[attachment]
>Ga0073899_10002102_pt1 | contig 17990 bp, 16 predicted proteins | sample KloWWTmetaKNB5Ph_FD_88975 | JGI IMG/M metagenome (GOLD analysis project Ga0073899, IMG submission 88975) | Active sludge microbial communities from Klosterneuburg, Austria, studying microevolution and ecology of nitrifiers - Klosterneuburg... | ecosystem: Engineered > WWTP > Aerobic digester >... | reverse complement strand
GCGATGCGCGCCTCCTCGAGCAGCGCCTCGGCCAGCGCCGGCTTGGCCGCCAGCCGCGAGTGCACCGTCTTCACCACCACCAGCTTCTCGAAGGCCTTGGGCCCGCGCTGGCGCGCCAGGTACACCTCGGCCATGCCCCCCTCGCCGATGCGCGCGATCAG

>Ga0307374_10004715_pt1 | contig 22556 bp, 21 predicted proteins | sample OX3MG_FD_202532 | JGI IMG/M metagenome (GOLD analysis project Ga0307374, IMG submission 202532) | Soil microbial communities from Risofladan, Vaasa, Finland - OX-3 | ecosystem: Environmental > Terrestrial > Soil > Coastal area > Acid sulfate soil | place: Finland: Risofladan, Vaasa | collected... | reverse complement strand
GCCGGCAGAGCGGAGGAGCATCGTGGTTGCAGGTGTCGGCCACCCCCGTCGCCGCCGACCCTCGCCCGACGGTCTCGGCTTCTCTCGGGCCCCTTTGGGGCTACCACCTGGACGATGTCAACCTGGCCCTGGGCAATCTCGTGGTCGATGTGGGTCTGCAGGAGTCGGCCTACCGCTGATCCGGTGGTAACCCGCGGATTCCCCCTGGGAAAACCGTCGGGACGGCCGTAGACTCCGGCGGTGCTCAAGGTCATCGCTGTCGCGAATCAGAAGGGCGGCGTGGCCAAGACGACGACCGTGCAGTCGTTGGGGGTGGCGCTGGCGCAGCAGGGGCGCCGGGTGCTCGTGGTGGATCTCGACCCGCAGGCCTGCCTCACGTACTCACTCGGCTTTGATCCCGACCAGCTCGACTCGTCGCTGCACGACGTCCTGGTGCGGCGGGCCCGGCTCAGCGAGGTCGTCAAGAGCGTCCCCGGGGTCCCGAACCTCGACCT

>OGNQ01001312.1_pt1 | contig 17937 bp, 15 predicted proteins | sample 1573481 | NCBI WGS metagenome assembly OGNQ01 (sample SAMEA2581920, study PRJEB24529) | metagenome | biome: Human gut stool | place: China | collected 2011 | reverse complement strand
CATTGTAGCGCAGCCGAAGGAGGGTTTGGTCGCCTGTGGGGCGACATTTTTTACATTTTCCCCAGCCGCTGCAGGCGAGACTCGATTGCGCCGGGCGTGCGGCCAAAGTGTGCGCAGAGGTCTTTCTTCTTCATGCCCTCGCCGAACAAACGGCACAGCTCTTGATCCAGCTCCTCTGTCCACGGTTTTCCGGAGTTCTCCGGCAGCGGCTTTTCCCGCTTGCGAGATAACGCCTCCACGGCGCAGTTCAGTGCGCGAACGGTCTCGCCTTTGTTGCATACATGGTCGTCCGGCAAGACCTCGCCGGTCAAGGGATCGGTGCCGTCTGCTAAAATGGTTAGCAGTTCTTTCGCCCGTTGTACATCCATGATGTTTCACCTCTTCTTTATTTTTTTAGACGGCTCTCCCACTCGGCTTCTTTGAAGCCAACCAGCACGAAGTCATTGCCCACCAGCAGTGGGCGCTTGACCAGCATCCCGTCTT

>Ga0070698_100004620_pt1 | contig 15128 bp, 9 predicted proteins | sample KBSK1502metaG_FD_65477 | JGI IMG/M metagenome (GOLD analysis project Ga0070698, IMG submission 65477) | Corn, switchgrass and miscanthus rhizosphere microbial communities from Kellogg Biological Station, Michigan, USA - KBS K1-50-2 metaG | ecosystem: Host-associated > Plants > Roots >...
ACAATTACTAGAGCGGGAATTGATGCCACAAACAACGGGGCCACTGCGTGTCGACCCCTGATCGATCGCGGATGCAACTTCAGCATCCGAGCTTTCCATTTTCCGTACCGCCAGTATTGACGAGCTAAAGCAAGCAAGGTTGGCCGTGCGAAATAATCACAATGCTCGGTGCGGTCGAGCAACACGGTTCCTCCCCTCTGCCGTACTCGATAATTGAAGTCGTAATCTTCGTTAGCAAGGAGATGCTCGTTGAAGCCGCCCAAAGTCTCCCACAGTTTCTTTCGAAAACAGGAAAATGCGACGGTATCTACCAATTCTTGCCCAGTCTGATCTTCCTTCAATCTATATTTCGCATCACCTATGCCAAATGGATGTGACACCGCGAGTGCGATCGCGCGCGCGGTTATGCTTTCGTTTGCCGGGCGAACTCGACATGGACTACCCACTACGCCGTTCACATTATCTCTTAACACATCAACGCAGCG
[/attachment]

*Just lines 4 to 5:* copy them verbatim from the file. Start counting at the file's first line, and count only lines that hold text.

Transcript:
GCCGGCAGAGCGGAGGAGCATCGTGGTTGCAGGTGTCGGCCACCCCCGTCGCCGCCGACCCTCGCCCGACGGTCTCGGCTTCTCTCGGGCCCCTTTGGGGCTACCACCTGGACGATGTCAACCTGGCCCTGGGCAATCTCGTGGTCGATGTGGGTCTGCAGGAGTCGGCCTACCGCTGATCCGGTGGTAACCCGCGGATTCCCCCTGGGAAAACCGTCGGGACGGCCGTAGACTCCGGCGGTGCTCAAGGTCATCGCTGTCGCGAATCAGAAGGGCGGCGTGGCCAAGACGACGACCGTGCAGTCGTTGGGGGTGGCGCTGGCGCAGCAGGGGCGCCGGGTGCTCGTGGTGGATCTCGACCCGCAGGCCTGCCTCACGTACTCACTCGGCTTTGATCCCGACCAGCTCGACTCGTCGCTGCACGACGTCCTGGTGCGGCGGGCCCGGCTCAGCGAGGTCGTCAAGAGCGTCCCCGGGGTCCCGAACCTCGACCT

>OGNQ01001312.1_pt1 | contig 17937 bp, 15 predicted proteins | sample 1573481 | NCBI WGS metagenome assembly OGNQ01 (sample SAMEA2581920, study PRJEB24529) | metagenome | biome: Human gut stool | place: China | collected 2011 | reverse complement strand